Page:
Posted 03 February 2012 - 09:29 AM
"i have come to believe that belle is closer to the truth" - Snag
"Belle is, of course, right." - Razie
Posted 04 February 2012 - 10:28 PM
"I discovered that all the participating members here are 'black sheep' in their own circles. On Hashkafah.com, the mainstream is truly wacked." Silent J
"H.com becomes a proverbial Hotel California for many of us" Nooch
Posted 07 February 2012 - 02:30 PM
FOR barristers in 18th-century London, it was shoulder-grazing wigs. For the Mad men of 1950s New York, it was briefcases and fedoras. For the glass-ceiling-shattering women of the 1980s, it was shoulder pads.
And for today’s tech entrepreneurs in high-flying Silicon Valley, it is flamboyantly colored, audaciously patterned socks.
In a land where the uniform — jeans, hoodies and flip-flops — is purposefully nonchalant, and where no one would be caught dead in a tie, wearing flashy socks is more than an expression of your personality. It signals that you are part of the in crowd. It’s like a secret handshake for those who have arrived, and for those who want to.
“I have been in meetings where people look down and notice my socks, and there is this universal sign, almost like a gang sign, where they nod and pull up their pant leg a little to show off their socks,” said Hunter Walk, 38, a director of product management at YouTube, whose favorite pair is yellow, aqua and orange striped.
Some say the craze took hold because socks are an acceptable shot of flair in a dressed-down, male-dominated culture — and peek out when entrepreneurs present their latest apps onstage at the tech world’s frequent conferences. Others offer a perhaps more universal explanation. “Girls notice,” said Matt Graves, 37, a communications director at Twitter, who prefers orange and blue stripes.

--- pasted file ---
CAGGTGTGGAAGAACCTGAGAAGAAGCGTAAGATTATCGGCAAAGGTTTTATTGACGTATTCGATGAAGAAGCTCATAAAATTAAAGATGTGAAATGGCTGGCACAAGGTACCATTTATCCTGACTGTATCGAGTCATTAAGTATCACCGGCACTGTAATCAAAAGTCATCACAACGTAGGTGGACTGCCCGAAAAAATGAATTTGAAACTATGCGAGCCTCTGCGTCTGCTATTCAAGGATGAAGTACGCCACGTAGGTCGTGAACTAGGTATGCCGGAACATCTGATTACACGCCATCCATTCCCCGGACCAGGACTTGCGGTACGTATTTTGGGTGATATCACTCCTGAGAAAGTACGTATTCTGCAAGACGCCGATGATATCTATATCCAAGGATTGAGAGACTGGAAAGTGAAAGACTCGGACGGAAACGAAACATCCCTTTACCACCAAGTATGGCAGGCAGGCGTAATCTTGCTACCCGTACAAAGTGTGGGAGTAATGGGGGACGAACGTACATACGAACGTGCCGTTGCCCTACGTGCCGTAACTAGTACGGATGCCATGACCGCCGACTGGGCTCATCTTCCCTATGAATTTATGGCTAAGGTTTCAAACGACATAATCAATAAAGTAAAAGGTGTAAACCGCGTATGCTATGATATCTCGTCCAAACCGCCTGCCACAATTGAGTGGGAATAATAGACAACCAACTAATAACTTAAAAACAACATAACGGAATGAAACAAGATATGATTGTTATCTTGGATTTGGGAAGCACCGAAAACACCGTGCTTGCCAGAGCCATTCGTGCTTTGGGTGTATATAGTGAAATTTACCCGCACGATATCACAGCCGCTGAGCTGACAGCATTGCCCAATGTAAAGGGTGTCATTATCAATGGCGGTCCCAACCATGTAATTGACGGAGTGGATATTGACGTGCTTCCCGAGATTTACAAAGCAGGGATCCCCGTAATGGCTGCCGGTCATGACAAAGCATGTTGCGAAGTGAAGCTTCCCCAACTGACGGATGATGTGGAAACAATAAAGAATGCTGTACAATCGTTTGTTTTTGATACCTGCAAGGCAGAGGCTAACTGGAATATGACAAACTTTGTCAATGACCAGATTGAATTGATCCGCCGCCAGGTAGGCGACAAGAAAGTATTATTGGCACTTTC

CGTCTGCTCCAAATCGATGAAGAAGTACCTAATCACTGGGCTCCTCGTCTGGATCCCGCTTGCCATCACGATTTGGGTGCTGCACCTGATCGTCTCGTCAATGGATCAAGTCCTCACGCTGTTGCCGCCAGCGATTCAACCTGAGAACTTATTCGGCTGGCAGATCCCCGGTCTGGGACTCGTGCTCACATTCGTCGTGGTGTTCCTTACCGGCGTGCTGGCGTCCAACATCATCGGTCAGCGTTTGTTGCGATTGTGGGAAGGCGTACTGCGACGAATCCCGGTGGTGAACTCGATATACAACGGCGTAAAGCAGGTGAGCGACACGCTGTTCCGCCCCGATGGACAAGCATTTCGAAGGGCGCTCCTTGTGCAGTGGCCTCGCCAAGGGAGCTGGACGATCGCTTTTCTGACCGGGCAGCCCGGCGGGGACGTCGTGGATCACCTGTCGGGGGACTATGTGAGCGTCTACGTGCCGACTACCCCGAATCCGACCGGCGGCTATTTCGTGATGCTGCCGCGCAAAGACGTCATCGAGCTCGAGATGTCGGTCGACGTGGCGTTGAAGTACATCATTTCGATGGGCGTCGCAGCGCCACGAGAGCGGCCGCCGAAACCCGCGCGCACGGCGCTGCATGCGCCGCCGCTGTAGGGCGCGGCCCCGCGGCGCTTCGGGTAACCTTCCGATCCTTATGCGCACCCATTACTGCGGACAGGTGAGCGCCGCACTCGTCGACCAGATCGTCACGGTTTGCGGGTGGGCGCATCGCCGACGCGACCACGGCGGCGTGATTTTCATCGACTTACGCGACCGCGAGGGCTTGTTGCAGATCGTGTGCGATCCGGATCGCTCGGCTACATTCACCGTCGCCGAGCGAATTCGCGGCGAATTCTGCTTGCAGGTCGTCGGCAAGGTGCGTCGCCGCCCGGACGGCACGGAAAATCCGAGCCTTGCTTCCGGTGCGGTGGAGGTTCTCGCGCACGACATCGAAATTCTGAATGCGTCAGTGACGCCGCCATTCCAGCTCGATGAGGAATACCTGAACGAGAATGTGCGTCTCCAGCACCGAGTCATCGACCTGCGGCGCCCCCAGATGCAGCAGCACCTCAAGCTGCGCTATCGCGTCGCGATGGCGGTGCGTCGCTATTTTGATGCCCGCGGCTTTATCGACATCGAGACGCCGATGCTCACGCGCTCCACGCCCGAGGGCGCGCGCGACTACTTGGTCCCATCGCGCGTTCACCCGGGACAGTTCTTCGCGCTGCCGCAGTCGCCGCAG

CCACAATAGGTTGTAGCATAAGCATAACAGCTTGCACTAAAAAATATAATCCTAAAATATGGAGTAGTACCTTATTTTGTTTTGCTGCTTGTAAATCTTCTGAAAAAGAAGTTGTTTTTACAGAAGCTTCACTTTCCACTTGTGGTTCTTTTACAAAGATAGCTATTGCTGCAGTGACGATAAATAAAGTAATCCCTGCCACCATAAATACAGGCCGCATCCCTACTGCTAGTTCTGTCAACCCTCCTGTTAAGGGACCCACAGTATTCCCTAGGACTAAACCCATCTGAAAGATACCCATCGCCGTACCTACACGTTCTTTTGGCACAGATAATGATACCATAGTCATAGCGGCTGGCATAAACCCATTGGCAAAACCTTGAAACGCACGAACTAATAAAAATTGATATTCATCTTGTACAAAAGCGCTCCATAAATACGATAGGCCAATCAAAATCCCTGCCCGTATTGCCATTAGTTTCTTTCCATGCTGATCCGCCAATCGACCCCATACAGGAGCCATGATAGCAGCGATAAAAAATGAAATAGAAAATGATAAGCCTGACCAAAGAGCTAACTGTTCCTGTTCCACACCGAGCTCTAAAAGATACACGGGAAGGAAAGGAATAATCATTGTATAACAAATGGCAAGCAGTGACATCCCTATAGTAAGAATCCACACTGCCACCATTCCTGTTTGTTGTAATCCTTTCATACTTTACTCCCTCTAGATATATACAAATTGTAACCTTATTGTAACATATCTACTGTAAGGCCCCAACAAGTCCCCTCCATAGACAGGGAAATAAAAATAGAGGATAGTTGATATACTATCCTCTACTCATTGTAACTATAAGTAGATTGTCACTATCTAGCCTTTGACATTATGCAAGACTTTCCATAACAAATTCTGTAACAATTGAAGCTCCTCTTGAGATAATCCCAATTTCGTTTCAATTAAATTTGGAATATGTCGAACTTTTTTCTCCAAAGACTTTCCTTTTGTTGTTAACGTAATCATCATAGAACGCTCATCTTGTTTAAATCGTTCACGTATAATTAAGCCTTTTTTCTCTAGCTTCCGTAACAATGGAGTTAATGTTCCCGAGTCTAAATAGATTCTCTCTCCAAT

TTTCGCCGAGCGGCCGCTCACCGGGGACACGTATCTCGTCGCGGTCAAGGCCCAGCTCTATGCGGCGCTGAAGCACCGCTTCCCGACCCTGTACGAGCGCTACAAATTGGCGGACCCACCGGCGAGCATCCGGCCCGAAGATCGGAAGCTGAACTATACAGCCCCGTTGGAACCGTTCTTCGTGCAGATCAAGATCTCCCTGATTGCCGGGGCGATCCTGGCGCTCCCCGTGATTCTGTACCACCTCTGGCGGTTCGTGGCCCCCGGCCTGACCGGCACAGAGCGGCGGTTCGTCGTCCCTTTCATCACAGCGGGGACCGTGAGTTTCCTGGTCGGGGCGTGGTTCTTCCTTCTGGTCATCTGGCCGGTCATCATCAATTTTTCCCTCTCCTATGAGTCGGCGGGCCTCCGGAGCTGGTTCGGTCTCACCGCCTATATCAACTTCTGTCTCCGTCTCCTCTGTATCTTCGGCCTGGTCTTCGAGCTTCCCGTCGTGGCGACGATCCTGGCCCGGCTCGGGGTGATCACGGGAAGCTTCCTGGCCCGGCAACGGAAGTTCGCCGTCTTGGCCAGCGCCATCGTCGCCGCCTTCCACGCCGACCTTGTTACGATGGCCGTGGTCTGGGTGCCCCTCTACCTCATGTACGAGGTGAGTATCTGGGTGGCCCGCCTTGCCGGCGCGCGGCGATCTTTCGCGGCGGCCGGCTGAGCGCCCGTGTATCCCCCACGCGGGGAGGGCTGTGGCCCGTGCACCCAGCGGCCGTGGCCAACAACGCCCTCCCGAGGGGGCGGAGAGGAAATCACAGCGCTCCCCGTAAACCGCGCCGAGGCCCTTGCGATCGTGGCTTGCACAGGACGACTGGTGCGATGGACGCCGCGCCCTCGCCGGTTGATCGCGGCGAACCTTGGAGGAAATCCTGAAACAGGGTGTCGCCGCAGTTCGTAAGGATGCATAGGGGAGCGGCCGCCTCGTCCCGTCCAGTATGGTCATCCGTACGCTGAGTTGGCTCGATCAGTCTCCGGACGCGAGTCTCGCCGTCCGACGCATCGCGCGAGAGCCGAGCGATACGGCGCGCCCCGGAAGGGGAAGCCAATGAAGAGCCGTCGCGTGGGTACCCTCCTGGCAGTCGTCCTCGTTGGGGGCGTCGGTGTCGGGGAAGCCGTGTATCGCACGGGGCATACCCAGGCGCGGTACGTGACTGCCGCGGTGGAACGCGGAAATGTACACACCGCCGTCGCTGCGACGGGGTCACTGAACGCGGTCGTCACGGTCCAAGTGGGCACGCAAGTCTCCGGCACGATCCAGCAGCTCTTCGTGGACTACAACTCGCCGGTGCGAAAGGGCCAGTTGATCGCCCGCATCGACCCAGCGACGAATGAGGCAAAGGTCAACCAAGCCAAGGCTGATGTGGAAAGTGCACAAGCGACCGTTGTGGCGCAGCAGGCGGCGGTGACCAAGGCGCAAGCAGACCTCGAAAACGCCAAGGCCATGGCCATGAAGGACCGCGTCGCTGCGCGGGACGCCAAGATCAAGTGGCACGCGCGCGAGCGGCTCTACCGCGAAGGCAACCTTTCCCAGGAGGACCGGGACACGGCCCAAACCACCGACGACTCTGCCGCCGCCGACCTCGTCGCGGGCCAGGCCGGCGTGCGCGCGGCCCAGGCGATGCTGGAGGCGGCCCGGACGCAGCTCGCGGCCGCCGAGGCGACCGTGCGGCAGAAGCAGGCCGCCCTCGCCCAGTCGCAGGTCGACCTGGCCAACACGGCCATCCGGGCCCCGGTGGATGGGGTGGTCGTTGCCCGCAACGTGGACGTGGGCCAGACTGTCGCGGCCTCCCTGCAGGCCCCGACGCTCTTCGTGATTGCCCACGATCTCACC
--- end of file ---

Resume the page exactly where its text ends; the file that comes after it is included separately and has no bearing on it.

Showy socks hark back to the 1700s, when people wore them embroidered or in outlandish colors, fashion historians say.
Posted 07 February 2012 - 11:47 PM
Nice article; thanks. I didn't realize that I was part of a nationwide movement, though I did notice that yeshiva bochrim in the neighborhood started wearing colorful socks after I did.
"Some say the craze took hold because socks are an acceptable shot of flair in a dressed-down, male-dominated culture"
That's my thinking.
"Others offer a perhaps more universal explanation. 'Girls notice,' said Matt Graves, 37, a communications director at Twitter, who prefers orange and blue stripes."
That's not my experience.
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